Trey took a moment to say how relaxed they were since they were going to be there for like 4 days or something. He made some comments about encouraging the guy in the Ferris Wheel to take a leap (jokingly) and mentioned bringing a big mattress in next year (..ok we didn't come back till Magna, but hey, they made it back, sans mattress).

Life On Mars? was more magic. Like Peaches, they nailed this rarity and it felt so right after a lot of rocking tunes.

My Friend My Friend kicked in and brought that darkness we all love to the set. Great placement and a fine version indeed.

Wolfman's Brother is always welcome and this brought us back to the rocking funk. This is a GREAT version. It's not exploratory or overly long, but the playing is top notch. There's a great funk section and Trey leans on the wah for a descending sequence of notes that is just perfection (with Mike and Page doing absolute work). They get through the dance jam and turn towards a rocking peak. Fishman comes in at the absolute perfect moments with some incredible fills and drives Trey to a raging peak. The climax is great and Fishman is simply a man possessed. Those fills are the stuff of legend for me. Ok you get it, I really enjoyed this.

Roses are Free was a welcome cover and they played this one well. It's a definite favorite in the cover department.

Speaking of covers they kicked into a rocking Funky Bitch. High energy tune for a pretty darn energetic set.

A final cover - Quinn the Eskimo - which deserves to be mentioned / annotated in the setlist. This is the finest version they have played of the song. It's great.

Overall set I: Wow, what a way to kick off a festival. No lulls here, plenty of rarities/covers, and plenty of great (albeit type I) jamming on some classic Phish tunes.
Highlights: Peaches, Moma Dance, Gin, Wolfman's Brother, Quinn the Eskimo - generally a top to bottom well constructed and well played first set.

So festival jamming is pretty much legendary from the early days of Clifford Ball Mike's to Went (both set IIs) even to Coventry, which had some monsters, we expect a lot from the jams in the festival setting. So what did the Ball deliver?

Set II kicked off with a dark jam of the comical variety, which I hoped was a signal of intent for the whole weekend. It was fun, but still contained some odd and interesting interplay and some evil laughter until....

Crosseyed kicked in. Nice call (lot of covers already?). This one was a tight and fiery version that peaked pretty hard with the whole band playing well and Trey providing some great notes. After the peak they faded out into a nice spacey segment. It had that 2011 outro jam feel where a lot of songs weren't super long but had a nice 2-3 minute jam tacked on the end that bled into another song. This one was nice, with everyone contributing to a really pleasant space. Trey eventually got a good idea and started strumming the opening to Chalkdust.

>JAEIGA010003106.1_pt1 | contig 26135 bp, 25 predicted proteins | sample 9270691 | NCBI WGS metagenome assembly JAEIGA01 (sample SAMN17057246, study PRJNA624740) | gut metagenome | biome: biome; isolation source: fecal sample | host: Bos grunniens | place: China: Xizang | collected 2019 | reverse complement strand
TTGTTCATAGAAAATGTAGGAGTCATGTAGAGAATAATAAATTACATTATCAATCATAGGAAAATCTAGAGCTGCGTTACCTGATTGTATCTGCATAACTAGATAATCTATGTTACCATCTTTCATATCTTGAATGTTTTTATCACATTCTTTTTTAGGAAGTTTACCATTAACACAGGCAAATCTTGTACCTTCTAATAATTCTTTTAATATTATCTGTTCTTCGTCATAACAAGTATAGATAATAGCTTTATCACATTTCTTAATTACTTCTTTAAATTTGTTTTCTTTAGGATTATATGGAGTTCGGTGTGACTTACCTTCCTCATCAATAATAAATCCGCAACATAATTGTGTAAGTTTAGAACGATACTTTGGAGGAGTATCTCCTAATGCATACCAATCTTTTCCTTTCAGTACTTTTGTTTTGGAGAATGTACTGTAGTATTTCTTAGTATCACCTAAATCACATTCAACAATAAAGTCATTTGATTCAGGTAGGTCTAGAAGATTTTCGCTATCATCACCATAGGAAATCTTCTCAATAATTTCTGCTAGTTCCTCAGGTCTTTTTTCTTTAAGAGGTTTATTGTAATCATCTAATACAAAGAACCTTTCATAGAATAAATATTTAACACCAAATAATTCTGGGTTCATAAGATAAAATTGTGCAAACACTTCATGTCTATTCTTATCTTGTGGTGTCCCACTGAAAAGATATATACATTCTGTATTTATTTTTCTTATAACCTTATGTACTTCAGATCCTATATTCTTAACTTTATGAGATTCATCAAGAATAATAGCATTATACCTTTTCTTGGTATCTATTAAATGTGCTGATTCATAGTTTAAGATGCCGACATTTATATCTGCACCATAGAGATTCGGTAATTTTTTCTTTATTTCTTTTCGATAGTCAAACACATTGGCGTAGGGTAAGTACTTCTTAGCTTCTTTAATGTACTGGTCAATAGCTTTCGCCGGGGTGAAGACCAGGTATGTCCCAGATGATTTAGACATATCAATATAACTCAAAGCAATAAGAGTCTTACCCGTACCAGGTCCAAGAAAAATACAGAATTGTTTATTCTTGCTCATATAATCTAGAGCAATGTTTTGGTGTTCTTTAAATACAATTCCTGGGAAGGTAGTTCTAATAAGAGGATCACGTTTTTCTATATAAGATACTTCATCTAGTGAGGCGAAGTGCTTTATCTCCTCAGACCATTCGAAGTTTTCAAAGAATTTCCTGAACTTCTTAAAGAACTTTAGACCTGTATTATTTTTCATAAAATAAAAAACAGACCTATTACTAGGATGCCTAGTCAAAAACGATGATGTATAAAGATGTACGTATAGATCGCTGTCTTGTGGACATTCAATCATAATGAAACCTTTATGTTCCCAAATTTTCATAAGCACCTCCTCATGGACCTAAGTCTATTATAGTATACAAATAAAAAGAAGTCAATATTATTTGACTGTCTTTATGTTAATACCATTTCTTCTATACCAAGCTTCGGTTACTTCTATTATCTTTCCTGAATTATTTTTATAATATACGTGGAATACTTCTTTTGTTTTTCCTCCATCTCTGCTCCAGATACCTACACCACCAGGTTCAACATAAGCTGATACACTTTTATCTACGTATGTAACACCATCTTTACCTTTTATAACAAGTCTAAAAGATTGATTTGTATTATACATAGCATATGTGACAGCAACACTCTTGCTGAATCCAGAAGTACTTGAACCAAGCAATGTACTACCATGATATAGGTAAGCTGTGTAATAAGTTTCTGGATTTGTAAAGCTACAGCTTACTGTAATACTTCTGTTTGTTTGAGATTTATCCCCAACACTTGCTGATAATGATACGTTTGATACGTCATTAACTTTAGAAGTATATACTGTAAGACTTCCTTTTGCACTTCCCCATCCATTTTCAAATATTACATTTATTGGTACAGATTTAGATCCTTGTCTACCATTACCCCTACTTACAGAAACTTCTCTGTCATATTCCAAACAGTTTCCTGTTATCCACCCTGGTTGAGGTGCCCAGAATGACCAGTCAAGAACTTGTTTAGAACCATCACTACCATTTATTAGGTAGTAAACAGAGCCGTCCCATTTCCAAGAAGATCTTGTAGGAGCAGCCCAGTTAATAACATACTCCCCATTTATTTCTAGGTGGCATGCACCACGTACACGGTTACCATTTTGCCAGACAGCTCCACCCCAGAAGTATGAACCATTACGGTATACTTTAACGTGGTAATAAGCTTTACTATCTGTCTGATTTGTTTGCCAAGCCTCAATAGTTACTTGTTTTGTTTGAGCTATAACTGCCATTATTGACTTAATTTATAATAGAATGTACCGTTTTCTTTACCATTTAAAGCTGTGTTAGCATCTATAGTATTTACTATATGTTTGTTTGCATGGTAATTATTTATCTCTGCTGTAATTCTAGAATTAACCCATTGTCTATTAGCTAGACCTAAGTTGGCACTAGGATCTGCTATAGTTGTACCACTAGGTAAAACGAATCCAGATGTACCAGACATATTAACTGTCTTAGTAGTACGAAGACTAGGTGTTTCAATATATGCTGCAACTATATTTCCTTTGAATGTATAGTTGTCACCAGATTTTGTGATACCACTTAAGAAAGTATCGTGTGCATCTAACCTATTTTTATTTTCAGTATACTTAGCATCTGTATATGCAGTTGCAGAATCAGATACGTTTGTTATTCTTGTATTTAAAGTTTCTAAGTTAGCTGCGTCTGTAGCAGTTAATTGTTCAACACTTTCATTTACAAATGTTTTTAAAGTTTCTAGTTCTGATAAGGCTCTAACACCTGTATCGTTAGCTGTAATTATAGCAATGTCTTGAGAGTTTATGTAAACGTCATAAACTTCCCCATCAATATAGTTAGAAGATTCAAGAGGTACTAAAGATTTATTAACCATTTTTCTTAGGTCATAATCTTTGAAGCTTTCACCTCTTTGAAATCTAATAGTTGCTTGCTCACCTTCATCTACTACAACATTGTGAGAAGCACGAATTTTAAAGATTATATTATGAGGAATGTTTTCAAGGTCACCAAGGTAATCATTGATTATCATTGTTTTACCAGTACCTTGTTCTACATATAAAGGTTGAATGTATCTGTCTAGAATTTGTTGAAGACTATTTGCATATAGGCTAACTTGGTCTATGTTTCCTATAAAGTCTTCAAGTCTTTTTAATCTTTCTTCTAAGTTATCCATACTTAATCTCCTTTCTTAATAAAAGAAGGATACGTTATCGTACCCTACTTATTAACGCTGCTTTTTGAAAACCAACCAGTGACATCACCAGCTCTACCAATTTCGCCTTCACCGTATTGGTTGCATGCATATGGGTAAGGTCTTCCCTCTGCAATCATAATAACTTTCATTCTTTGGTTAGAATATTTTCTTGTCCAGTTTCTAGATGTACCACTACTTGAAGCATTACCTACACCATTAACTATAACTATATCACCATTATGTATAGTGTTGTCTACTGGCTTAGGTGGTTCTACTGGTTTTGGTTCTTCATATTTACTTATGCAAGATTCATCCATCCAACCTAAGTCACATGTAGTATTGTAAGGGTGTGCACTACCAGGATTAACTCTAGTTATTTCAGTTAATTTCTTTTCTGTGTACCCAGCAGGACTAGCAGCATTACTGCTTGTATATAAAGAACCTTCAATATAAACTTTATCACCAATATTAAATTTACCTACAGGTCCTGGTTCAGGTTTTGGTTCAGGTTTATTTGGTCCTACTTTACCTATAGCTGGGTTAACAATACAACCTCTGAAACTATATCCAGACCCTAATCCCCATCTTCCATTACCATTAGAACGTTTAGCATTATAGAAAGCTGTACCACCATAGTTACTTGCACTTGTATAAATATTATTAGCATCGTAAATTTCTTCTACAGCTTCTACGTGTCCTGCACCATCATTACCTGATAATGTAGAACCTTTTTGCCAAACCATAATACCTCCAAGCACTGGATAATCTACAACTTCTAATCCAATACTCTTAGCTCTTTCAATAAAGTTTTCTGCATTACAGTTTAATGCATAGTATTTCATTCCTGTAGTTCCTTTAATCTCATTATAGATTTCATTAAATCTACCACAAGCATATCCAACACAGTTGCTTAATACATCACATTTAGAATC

I thought the segue was quite smooth and sort of gave CDT a more relaxed feel. The jam was interesting and at times hinted at breaking through to a major key jam without ever truly departing. Overall a really nice take on the classic with some interesting playing throughout. Great opening sequence.

Sand was a great call, and while this one had stayed pretty comfortable type I throughout 2009,10 &11 (with a notable exception at Camden '09), it was a festival groove that was a joy to be a part of. The whole field was bouncing and grooving. The jam was also quite good. It was in the box, but Trey was working some great lines, with Mike and Page really interacting and weaving around. They brought this to a nice peak.

They dove into the Wedge next. I thought this was also a nice placement, even though not a "jam" song - it was a nice breather from the ample jamming of the first three songs. It's a personal favorite as well and fit the beautiful weather and vibe nicely.

They kick into Mike's, which gets pretty serious pretty quickly. Even at 7 minutes or so there's plenty of room for the band to get down and dirty. The darkness and solitude of Watkins Glenn provided a great landscape for some menacing, snarling licks before they pop into Simple. Nothing out of the 3.0 ordinary, but it was a good not back to the darkness of the opening jam.

Simple was the jam of the day (weekend?). This one had some fantastic interplay from the outro and they slid from that nice melodic jamming to some pretty gnarly, feedback drenched, psychedelic soundscapes. Trey was making good use of the phrase sampler and looping some backing notes that slid in and out, while Page was able to continue building/layering noise on top. Mike was hitting that echoey bass effect that filled any remaining voids and Fish was drumming the way only he can on these atmospheric jams. Trey eventually hits the melody from Third Stone From the Sun which elicited a good crowd reaction and they bled quietly down into Bug.

I thought this was a nice spot for Bug as we hadn't really had any slower tunes. They hit the jam and it was really nice. I thought the playing was fantastic in the jam.

Horse>Silent was a bit of an odd choice after the Bug slowdown. I sort of thought Weekapaug would have been good to just kick in the energy. It was fine, I suppose.

Weekapaug emerged out of Silent and kind of fizzled. Maybe they were just feeling a bit tired after playing so much music already, but Unlike all of the other type I jamming that seemed to rage to fiery peaks, Trey didn't seem super engaged and this one felt pretty darn short and unsatisfying.